- Medical insurance
- Dental insurance
- Qualified long-term care insurance
The deduction isn’t limited to the business owner’s health insurance costs. You can also deduct the premiums paid for your spouse, dependents and children who are younger than 27 at the end of the tax year, even if the children aren’t your dependents.
What is adjusted gross income?
Adjusted gross income is your gross income (all the income you receive in a year, including earned and unearned) minus adjustments like certain business expenses, health savings account contributions, self-employment taxes and other above-the-line deductions. Learn more about AGI and how it works.
There is no dollar limit for the self-employed health insurance deduction, but it is limited to your net profit from self-employment. In other words, if your business earns no money, you can’t take the deduction, and the deduction can’t create a net loss for the year.
Here are some scenarios to illustrate how the deduction can and can’t work.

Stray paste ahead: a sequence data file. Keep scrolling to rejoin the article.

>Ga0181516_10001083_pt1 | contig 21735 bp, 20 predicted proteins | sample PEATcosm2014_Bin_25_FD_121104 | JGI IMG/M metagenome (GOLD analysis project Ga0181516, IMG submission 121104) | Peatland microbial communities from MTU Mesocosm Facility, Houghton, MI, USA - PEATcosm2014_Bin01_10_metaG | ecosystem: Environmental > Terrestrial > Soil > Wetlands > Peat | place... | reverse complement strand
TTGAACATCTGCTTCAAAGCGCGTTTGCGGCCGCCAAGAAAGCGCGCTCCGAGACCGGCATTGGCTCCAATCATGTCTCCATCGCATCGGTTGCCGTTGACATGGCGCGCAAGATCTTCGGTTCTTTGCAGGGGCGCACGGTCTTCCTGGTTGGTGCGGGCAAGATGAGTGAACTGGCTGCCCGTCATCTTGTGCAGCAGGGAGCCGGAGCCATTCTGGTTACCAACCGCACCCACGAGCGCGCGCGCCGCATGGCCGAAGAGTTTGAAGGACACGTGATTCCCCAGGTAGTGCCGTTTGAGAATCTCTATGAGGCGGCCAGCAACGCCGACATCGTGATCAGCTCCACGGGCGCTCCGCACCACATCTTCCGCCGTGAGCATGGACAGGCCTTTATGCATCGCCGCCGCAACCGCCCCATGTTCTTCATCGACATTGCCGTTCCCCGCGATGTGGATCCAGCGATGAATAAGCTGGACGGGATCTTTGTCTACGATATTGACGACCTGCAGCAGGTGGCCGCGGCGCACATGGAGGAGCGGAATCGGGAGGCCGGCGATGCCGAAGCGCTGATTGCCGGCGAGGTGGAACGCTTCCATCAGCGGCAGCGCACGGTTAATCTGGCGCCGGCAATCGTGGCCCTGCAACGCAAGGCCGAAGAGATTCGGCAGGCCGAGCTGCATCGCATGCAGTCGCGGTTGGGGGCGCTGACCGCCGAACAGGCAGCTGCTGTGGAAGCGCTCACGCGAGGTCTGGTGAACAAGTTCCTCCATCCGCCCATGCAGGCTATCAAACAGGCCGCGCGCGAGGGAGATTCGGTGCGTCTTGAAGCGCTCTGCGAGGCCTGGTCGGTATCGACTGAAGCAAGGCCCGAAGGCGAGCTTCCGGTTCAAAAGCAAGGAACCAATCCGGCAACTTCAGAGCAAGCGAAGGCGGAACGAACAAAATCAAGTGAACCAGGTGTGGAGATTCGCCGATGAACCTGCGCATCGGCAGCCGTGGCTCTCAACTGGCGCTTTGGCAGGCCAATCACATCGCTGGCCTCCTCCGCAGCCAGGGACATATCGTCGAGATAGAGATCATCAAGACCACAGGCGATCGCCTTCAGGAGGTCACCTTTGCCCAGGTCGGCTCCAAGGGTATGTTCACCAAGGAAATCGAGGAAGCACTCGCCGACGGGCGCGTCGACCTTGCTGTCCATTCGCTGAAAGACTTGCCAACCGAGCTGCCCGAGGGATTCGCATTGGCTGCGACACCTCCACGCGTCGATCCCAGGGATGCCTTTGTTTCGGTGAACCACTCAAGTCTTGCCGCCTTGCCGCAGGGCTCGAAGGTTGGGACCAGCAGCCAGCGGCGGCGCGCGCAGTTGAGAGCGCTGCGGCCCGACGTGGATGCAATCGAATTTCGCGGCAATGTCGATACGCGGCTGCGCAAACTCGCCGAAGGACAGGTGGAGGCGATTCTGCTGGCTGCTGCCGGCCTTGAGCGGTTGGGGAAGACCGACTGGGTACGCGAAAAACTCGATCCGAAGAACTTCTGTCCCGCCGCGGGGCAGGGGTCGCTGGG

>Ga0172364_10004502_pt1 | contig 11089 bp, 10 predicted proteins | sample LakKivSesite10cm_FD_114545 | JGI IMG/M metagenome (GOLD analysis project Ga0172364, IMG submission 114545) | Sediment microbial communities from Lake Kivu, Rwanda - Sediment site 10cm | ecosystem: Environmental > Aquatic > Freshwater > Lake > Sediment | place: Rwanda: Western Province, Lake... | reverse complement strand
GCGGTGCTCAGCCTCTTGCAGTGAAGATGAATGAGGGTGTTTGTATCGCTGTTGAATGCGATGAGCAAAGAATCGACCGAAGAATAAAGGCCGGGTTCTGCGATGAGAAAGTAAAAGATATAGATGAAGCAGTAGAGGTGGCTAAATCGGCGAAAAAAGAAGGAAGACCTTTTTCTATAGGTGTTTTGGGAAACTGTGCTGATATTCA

|Self-employed health insurance premiums||Net profit/loss||Potential deduction|
|$7,000||$10,000 net profit||$7,000 (100% of premiums)|
|$7,000||$5,000 net profit||$5,000 (premiums up to the amount of your net profit)|
|$7,000||$3,000 net loss||0 (premiums can’t be deducted if you have a net loss)|
Any paid premiums that you don’t deduct as self-employed health insurance can be claimed as an itemized deduction on Schedule A.
Also, while you can deduct 100% of health and dental insurance premiums, the amount of long-term care insurance premiums you can deduct varies based on certain criteria. Generally, for each person covered, you can deduct the smaller of …
- The actual premiums paid for that person, or